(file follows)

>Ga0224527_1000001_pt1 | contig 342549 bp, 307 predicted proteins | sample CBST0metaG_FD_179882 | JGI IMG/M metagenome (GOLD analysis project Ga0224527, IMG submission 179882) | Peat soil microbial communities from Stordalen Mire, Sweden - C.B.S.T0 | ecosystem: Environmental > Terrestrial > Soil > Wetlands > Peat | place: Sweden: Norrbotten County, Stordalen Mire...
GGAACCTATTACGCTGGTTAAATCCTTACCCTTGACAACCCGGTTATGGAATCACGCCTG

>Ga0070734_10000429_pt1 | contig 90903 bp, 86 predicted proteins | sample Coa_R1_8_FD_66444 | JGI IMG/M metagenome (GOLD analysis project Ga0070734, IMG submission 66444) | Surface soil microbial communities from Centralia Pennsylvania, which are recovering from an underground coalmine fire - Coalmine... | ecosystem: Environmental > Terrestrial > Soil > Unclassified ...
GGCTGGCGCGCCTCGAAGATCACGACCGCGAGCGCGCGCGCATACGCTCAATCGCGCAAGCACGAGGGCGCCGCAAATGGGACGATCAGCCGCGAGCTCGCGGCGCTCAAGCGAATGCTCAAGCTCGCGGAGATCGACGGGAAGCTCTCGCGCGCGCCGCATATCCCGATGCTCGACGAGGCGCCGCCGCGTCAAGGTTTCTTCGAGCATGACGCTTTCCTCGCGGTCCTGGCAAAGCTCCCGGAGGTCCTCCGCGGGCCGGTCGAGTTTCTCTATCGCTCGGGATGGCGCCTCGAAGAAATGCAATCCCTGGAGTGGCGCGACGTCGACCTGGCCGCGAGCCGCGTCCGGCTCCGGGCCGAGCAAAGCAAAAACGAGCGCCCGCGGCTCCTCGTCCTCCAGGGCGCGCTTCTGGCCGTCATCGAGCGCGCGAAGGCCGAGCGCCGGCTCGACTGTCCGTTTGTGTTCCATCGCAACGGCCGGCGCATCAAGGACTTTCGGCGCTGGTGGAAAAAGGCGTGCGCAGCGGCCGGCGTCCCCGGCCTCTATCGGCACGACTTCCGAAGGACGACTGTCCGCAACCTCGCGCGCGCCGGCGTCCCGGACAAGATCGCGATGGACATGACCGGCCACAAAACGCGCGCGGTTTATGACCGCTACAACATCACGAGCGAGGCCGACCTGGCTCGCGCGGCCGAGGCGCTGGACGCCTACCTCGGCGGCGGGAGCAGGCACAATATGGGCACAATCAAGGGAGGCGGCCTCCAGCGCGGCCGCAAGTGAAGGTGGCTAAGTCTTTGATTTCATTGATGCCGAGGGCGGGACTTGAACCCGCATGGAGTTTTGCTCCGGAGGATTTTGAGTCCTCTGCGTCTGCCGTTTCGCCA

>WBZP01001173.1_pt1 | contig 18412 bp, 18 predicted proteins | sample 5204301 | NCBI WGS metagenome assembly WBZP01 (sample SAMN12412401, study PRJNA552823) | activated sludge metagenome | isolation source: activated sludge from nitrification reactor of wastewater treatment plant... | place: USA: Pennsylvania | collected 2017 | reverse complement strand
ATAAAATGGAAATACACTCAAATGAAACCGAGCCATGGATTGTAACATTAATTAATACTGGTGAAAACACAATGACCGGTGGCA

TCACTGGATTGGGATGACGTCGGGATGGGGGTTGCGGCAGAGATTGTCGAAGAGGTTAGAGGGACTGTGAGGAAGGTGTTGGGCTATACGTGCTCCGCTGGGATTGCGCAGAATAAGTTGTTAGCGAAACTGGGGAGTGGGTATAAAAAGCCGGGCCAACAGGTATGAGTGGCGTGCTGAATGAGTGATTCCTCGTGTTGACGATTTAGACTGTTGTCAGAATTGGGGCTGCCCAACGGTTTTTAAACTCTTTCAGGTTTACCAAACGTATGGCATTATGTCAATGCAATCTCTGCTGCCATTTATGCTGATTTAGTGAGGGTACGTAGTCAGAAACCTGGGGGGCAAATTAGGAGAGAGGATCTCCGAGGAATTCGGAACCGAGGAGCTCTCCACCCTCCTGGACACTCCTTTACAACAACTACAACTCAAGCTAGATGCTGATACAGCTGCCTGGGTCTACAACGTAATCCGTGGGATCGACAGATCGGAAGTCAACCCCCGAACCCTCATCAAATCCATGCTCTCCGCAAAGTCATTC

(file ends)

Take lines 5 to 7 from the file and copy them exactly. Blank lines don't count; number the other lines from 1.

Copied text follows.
>WBZP01001173.1_pt1 | contig 18412 bp, 18 predicted proteins | sample 5204301 | NCBI WGS metagenome assembly WBZP01 (sample SAMN12412401, study PRJNA552823) | activated sludge metagenome | isolation source: activated sludge from nitrification reactor of wastewater treatment plant... | place: USA: Pennsylvania | collected 2017 | reverse complement strand
ATAAAATGGAAATACACTCAAATGAAACCGAGCCATGGATTGTAACATTAATTAATACTGGTGAAAACACAATGACCGGTGGCA

TCACTGGATTGGGATGACGTCGGGATGGGGGTTGCGGCAGAGATTGTCGAAGAGGTTAGAGGGACTGTGAGGAAGGTGTTGGGCTATACGTGCTCCGCTGGGATTGCGCAGAATAAGTTGTTAGCGAAACTGGGGAGTGGGTATAAAAAGCCGGGCCAACAGGTATGAGTGGCGTGCTGAATGAGTGATTCCTCGTGTTGACGATTTAGACTGTTGTCAGAATTGGGGCTGCCCAACGGTTTTTAAACTCTTTCAGGTTTACCAAACGTATGGCATTATGTCAATGCAATCTCTGCTGCCATTTATGCTGATTTAGTGAGGGTACGTAGTCAGAAACCTGGGGGGCAAATTAGGAGAGAGGATCTCCGAGGAATTCGGAACCGAGGAGCTCTCCACCCTCCTGGACACTCCTTTACAACAACTACAACTCAAGCTAGATGCTGATACAGCTGCCTGGGTCTACAACGTAATCCGTGGGATCGACAGATCGGAAGTCAACCCCCGAACCCTCATCAAATCCATGCTCTCCGCAAAGTCATTC